6. Resurrecting the Red Army. Many Russian officers, young as well as older Soviet era men, are keen to make the Russian armed forces mighty once again, as they were in the days of the Soviet Union's Red Army. The Russian Air Force still uses the red star on their aircraft. The glory days of the Red Army are honored and hailed as a force to be emulated. Until the last few years the money wasn't there to rebuild the Russian armed forces. But the desire was there, and now the money is too. The problem is that there is also a lot of corruption and that ensures that a third or more of the extra $8 billion a year will get stolen or wasted. Then there are the problems with conscription (few Russians want it), morale (low), and capabilities (also low). Despite all this, the goal remains the same, although achieving it might take a lot longer than anticipated.
7. The Bug Race. Information warfare, centered on the Internet, is, more than anything else, a battle to find and patch (for the good guys) or exploit (for the bad guys) flaws in the enormous amount of computer software that runs the net. Much of this software is "open source" (the original instruction in plain text) and available to anyone. The black hat hackers pore over this code looking for flaws. If they find a bug before the white hat (good guy) hackers, mischief, damage, major crimes, or creation of weapons grade malware (that can do a lot of damage via the Internet) will result. There's no magic involved. In fact, the major source of serious net crime remains insiders going over to the dark side. But for anyone else, it's a matter of who gets to the bugs first.
8. The People's Liberation Army, Inc. Since the 1950s, China's armed forces (the People's Liberation Army) have fought a losing battle against corruption. Some of it has been outright theft, most of it was diversion of military resources for commercial gain (by senior officers). The government ordered the generals to get rid of all their businesses in the 1990s. The generals have gone through the motions of complying but the struggle continues over exactly where the money goes. This hurts the ability of the Chinese military to fight, but this is never discussed in China, for obvious reasons. Note that this has been a problem in China for several thousand years.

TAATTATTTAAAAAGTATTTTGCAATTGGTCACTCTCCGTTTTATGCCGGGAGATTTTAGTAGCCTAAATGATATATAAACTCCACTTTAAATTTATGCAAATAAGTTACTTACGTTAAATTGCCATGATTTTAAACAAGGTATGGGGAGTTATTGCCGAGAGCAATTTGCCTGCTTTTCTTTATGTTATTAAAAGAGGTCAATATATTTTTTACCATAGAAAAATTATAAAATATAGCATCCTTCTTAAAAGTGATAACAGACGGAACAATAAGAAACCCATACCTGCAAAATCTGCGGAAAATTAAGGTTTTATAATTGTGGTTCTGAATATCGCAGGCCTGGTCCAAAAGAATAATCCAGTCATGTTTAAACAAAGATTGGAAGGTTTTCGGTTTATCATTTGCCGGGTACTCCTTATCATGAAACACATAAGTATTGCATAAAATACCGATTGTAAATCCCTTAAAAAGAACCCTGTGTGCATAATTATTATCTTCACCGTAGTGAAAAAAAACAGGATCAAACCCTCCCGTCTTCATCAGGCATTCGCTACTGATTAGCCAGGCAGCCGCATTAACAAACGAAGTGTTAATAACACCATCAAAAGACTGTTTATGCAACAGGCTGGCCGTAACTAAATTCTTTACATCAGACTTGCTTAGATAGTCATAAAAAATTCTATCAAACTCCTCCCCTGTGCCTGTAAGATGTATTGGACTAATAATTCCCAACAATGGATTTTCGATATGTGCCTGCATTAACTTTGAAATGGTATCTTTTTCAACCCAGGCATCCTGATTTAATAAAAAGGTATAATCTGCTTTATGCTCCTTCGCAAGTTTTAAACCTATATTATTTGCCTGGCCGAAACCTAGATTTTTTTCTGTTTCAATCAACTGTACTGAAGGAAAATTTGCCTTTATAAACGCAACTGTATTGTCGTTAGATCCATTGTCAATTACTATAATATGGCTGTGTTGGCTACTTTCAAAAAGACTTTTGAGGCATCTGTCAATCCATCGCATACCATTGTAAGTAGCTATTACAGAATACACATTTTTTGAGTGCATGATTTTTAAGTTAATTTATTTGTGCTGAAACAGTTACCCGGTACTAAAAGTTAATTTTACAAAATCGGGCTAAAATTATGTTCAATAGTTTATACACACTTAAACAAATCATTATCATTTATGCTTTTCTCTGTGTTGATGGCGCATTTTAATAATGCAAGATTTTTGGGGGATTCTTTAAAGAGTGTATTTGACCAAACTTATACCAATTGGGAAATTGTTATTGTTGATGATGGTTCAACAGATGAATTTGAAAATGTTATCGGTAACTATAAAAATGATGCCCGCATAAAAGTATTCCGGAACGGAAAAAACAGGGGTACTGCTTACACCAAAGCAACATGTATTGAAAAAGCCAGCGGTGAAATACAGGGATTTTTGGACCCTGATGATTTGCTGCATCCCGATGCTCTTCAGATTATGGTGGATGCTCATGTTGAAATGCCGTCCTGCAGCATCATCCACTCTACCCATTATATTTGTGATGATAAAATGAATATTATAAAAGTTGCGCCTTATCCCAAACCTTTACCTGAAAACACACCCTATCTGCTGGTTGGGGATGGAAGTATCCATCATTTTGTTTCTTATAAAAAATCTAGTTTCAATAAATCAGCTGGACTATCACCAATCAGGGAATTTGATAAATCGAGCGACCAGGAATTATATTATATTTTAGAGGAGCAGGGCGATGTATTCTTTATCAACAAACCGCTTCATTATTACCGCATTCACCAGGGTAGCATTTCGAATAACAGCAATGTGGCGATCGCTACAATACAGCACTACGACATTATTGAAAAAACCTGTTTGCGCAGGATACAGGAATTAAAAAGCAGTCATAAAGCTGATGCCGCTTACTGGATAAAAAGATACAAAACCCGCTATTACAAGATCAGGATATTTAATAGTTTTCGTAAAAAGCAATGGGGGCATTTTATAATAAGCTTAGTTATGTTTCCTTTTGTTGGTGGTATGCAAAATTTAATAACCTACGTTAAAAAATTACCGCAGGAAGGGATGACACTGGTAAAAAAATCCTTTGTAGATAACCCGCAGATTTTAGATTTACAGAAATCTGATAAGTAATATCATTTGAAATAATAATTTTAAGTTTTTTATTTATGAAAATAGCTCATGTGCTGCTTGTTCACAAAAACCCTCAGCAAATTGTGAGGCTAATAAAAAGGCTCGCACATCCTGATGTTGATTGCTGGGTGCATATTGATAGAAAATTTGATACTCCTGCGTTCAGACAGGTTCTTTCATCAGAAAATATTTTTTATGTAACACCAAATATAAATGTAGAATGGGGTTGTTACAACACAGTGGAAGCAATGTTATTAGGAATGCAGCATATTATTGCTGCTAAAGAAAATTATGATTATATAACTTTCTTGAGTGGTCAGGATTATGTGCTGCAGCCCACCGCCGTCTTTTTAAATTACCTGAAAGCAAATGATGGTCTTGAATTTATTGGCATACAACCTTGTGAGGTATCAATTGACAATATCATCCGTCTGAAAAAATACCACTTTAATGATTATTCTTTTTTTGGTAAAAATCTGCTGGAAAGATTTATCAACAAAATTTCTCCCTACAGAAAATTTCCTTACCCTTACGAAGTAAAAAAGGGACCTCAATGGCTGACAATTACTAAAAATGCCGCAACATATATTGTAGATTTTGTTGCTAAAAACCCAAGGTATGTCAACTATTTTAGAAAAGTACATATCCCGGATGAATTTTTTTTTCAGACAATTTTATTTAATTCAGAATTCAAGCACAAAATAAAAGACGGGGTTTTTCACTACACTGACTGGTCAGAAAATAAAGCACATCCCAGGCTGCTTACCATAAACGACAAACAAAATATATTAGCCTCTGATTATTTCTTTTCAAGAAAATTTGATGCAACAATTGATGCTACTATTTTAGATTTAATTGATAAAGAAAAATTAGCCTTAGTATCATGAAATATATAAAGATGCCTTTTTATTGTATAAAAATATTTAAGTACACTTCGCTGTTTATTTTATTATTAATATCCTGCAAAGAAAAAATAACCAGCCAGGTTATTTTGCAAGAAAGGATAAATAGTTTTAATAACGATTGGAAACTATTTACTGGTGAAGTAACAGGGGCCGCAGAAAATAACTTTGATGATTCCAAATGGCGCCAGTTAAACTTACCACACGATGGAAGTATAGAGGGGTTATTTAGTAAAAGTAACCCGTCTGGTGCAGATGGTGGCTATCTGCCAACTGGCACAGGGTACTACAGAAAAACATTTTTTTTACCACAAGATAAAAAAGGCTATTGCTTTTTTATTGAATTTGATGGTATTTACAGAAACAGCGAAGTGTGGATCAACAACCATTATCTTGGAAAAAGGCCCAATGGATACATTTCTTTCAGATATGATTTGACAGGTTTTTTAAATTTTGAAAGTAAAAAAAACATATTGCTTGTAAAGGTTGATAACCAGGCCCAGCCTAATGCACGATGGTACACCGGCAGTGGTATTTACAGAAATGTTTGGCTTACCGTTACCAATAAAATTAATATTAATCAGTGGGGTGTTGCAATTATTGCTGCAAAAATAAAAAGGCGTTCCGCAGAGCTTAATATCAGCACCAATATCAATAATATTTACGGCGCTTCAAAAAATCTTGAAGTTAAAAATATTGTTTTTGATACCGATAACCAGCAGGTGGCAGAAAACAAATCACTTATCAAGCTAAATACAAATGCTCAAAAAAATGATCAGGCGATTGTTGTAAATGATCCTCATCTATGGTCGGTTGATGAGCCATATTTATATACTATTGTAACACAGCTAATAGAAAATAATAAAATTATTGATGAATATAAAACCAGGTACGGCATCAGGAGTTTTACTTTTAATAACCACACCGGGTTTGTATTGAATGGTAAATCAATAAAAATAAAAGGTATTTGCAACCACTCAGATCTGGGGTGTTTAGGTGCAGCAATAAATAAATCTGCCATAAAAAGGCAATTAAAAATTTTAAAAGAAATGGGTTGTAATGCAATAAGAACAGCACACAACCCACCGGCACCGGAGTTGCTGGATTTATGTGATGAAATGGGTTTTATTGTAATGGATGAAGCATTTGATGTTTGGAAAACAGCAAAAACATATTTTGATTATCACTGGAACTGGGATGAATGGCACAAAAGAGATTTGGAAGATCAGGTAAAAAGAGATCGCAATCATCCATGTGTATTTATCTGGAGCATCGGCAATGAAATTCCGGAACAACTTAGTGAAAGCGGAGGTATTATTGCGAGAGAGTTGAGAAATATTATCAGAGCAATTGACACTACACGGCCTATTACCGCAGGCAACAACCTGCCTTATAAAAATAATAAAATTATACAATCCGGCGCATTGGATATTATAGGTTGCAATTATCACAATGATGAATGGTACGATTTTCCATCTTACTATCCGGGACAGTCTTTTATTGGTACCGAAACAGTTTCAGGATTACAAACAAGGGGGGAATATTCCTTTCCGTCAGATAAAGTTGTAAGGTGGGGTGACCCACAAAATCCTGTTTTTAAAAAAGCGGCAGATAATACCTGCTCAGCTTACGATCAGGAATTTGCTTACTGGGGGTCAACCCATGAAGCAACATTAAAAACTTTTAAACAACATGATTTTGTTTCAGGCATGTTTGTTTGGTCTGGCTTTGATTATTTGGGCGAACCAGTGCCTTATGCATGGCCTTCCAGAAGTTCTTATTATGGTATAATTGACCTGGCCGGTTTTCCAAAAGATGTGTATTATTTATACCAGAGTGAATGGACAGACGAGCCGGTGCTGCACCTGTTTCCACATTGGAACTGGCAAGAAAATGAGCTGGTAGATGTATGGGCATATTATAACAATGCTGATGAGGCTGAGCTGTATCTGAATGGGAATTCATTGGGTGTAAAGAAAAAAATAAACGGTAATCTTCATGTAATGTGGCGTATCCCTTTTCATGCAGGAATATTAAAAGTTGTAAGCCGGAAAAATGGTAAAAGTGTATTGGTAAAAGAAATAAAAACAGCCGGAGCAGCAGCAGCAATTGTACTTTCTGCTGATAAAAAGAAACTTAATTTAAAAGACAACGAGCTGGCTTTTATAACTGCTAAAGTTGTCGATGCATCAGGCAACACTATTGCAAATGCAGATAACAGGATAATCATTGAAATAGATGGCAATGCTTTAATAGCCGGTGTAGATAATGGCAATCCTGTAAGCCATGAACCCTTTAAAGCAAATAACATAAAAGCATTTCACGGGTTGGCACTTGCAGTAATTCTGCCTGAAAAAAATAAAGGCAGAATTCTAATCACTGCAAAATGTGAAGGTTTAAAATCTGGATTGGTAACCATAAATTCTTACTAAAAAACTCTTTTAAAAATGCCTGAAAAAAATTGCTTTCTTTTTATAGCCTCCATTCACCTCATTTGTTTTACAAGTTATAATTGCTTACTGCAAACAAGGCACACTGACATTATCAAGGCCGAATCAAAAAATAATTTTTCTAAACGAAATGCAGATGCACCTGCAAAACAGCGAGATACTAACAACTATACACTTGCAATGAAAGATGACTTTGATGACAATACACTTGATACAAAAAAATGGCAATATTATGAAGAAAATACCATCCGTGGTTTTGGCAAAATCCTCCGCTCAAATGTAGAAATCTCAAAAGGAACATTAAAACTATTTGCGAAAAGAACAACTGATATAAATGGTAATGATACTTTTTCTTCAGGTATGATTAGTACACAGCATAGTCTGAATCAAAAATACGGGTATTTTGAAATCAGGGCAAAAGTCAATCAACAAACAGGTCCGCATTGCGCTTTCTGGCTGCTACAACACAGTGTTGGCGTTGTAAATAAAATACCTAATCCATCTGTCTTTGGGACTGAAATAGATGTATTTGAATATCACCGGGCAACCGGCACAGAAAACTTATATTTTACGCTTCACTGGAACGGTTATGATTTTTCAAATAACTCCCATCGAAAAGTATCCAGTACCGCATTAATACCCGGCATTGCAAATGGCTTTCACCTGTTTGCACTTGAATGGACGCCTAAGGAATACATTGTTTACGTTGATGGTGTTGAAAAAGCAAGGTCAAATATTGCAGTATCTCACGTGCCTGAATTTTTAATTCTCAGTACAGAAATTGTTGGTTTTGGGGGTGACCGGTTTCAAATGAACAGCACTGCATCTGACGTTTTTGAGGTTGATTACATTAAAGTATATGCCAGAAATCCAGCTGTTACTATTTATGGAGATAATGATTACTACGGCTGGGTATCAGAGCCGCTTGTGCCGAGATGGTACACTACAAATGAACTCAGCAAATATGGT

9. Tribal Warfare. Many of the smaller wars, and some of the large ones, are basically tribal conflicts. It's not politically correct to dwell on this aspect of global disorder. But until we do these wars won't go away or be addressed effectively.
10. Who's Ready for What? The size of armed forces usually is reported in terms of quantity, not quality. This is odd, since most wars are decided by the quality of the troops, not how many of them there are. "Readiness" is the term most often used to describe this and you rarely get a straight answer when looking for the readiness of any armed forces. But it's how much readiness a force has, not how many troops or weapons that says it all regarding fighting power.